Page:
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Need to add Median and Standard Deviation to the following program, but I have no idea where to start, I know what I want it to do but am not sure how to make it happen especially since the median has to come after the sorted numbers but if I put it in as void Median (), I loose the sorted array. Please help! Any assistance is much appreciated:

import java.util.Scanner;
import javax.swing.*;
public class JScannerO
{
    public JScannerO(){}
    public JScannerO(int A)
    {
        HowMuch = A;
    }
    void GenerateNumbers()
    {
        int k,Hide;
        k = 0;
        while ( k < HowMuch )
        {
            Hide = (int) (Math.random() * 100);
            if ( Hide > 9 && Hide < 100 )
            {
                Hanson[k] = Hide;
                k++;
            }
        }
    }
    void DisplayNumbers()
    {
        int k;
        for ( k = 0; k < HowMuch; k++)
        {
            System.out.println("\t\tThe numbers are : " + Hanson[k]);
        }
    }
    void BiggestNumber()
    {
        int k,Biggest;
        Biggest = Hanson[0];
        for ( k = 0; k < HowMuch; k++)
        {
            if ( Biggest < Hanson[k] ) Biggest = Hanson[k];
        }
        System.out.println("\n\n\t\tThe biggest number is : " + Biggest);
    }
    void SmallestNumber()
    {
        int k,Smallest;
        Smallest = Hanson[0];
        for ( k = 0; k < HowMuch; k++)
        {
            if ( Smallest > Hanson[k] ) Smallest = Hanson[k];
        }
        System.out.println("\n\n\t\tThe Smallest number is : " + Smallest);
    }
    void Average()
    {
        int k,Sum;
        double Average;
        Sum = 0;
        for ( k = 0; k < HowMuch; k++)
        {
            Sum = Sum + Hanson[k];
        }
        Average = 1.0 * Sum / HowMuch;
        System.out.format("\n\n\t\tThe Average number is : %7.2f",Average);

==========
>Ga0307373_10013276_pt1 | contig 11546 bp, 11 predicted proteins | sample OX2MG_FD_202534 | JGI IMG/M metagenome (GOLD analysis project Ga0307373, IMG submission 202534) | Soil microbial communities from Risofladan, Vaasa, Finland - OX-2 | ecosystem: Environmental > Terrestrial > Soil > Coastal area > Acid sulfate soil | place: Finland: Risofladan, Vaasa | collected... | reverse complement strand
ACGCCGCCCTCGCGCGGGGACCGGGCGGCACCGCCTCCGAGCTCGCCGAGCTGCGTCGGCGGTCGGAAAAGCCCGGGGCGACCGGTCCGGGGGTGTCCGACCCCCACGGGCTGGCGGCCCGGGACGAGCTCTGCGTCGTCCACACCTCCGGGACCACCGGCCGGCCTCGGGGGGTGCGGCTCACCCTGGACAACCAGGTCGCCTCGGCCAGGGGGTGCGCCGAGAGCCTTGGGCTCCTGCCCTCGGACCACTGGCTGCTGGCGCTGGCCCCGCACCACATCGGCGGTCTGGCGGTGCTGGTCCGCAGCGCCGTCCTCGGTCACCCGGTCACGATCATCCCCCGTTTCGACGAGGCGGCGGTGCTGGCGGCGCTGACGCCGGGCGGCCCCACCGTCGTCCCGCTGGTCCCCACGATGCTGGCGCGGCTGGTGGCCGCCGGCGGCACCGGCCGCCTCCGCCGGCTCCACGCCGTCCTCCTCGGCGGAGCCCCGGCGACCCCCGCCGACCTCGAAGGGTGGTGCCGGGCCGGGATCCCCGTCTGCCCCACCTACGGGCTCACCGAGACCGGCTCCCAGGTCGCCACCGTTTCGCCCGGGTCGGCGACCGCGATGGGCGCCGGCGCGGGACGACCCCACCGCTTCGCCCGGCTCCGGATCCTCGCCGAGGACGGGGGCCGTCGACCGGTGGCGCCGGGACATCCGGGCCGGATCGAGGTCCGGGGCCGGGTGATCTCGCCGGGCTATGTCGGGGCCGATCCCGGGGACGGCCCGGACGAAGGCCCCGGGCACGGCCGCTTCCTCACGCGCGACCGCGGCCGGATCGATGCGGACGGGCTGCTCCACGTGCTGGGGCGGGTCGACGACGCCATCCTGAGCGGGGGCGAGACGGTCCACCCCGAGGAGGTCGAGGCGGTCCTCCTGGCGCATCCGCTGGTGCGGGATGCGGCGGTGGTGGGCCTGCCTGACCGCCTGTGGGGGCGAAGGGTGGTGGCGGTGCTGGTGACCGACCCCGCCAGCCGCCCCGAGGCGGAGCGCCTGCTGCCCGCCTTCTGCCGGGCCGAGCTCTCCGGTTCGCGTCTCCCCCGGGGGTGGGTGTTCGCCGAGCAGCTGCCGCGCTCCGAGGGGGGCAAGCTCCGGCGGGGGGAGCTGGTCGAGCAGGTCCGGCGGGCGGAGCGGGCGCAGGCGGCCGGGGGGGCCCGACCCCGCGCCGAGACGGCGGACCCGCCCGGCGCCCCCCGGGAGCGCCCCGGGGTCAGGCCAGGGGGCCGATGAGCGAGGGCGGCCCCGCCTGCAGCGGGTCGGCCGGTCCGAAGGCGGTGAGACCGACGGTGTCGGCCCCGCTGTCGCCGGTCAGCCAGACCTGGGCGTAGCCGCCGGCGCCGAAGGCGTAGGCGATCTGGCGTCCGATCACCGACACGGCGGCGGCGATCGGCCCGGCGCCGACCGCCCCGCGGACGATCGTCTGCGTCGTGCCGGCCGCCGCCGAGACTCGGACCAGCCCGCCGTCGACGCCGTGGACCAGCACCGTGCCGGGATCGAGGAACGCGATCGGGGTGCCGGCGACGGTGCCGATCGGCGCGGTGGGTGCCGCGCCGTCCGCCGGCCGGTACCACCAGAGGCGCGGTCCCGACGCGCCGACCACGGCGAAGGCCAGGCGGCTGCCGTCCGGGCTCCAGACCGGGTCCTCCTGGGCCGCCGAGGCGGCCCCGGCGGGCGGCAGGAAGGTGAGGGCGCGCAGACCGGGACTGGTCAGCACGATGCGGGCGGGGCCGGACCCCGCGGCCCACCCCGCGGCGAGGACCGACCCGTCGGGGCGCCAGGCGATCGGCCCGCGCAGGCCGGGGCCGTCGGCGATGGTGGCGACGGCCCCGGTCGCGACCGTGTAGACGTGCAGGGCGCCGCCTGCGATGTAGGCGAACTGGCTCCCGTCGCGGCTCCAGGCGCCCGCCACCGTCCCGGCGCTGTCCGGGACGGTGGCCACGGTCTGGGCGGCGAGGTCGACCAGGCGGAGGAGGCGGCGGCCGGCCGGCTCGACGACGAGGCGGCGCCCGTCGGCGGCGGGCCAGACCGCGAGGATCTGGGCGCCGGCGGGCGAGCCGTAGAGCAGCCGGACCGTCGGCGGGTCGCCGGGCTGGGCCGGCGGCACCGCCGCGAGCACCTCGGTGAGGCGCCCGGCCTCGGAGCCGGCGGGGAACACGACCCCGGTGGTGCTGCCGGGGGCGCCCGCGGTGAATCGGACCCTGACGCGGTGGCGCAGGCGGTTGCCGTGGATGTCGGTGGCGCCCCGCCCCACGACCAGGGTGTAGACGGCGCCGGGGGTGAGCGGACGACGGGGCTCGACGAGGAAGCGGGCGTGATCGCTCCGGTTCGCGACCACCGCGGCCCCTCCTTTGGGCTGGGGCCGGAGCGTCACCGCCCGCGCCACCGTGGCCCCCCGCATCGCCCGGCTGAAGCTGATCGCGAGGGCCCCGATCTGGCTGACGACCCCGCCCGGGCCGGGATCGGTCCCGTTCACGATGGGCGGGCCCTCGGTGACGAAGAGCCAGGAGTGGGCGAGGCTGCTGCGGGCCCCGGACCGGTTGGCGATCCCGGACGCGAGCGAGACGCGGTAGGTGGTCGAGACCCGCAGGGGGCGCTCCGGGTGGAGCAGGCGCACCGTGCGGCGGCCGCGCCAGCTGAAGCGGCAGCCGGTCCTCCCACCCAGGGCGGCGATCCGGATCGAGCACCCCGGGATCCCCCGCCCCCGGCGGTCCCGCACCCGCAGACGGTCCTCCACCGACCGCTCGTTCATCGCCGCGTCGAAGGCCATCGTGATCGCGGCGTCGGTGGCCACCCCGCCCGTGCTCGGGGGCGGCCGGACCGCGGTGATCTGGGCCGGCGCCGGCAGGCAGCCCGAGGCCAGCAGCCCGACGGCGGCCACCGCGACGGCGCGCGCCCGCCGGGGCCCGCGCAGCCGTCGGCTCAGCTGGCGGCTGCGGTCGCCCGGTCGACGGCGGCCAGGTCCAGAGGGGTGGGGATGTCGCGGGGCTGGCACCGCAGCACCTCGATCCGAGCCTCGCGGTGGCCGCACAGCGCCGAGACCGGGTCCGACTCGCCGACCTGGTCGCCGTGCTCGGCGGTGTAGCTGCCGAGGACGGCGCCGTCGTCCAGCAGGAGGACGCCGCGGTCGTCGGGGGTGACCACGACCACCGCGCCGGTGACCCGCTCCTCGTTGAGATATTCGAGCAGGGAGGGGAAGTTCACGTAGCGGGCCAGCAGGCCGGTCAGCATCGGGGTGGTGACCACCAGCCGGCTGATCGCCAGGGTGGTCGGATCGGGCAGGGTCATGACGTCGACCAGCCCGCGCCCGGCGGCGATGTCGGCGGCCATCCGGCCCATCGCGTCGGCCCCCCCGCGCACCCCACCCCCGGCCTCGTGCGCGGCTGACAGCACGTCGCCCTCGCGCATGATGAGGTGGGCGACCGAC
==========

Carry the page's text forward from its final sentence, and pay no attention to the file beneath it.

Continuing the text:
}
    void Sort()
    {
        int k,Hide;
        boolean DidISwap;
        DidISwap = true;
        while (DidISwap)
        {
            DidISwap = false;
            for ( k = 0; k < HowMuch - 1; k++)
            {
                if ( Hanson[k] > Hanson[k+1] )
                {
                    Hide = Hanson[k ];
                    Hanson[k] = Hanson[k+1];
                    Hanson[k+1] = Hide ;
                    DidISwap = true;
                }
            }
        }
        System.out.println("\n\n\n\t\tThe Sorted Numbers : \n");
    }
    private int HowMuch;
    private int[] Hanson = new int[100];
}

This is run by using a calling program

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Please edit your question and pay attention the formatting help. –  Jeff Ferland Oct 25 '12 at 22:44
    
What do you mean, you lose the array? If your array is sorted, your median is just array[array.length/2], if length is odd, and the average of array[array.length/2] and array[array.length/2+1] otherwise –  Choclatey Shatner Oct 25 '12 at 22:45
    
Do I nest that under void Sort() to keep the sorted array? I was under the impression that if I use void Median () then I have to sort the numbers again? –  user1775694 Oct 25 '12 at 22:48
    
If your array Hansen is a class variable, then simply accessing the array indices will not "unsort" the array, if that's what you mean. Just make sure you don't call median on an unsorted array. However, un-indented code is hard to read. If you want a clearer answer please format your question –  Choclatey Shatner Oct 25 '12 at 22:51
2  
Please, please, please, do not use names with initial caps for variable names (or method names). Use those only for class names. This makes your code much easier for experienced programmers to read. –  Hot Licks Oct 25 '12 at 22:57

1 Answer 1

I don't understand your question.

You have a sorting algorithm there that does the work for you!

Can't you just write a

public int median() { 
  Sort();
  return Hanson[Math.floor(Hanson/2)]; 
}

?

This will cost you O(N) instead of O(1), but it is not error-prone and does what you need to do - especially since your "Hanson" array has only size 100 so we can just not care at this point.

As a final remark: function names are ALWAYS in lower camelCase, i.e. it's sort() and not Sort(), and it's calculateSomething() and not Calculate_Something() or any other variant.

There are kind of no exceptions to this rule, and that will make your code (much) more readable. Consider installing CheckStyle in Eclipse (http://eclipse-cs.sourceforge.net/) in order to have an interactive guide to style when you are writing :-)

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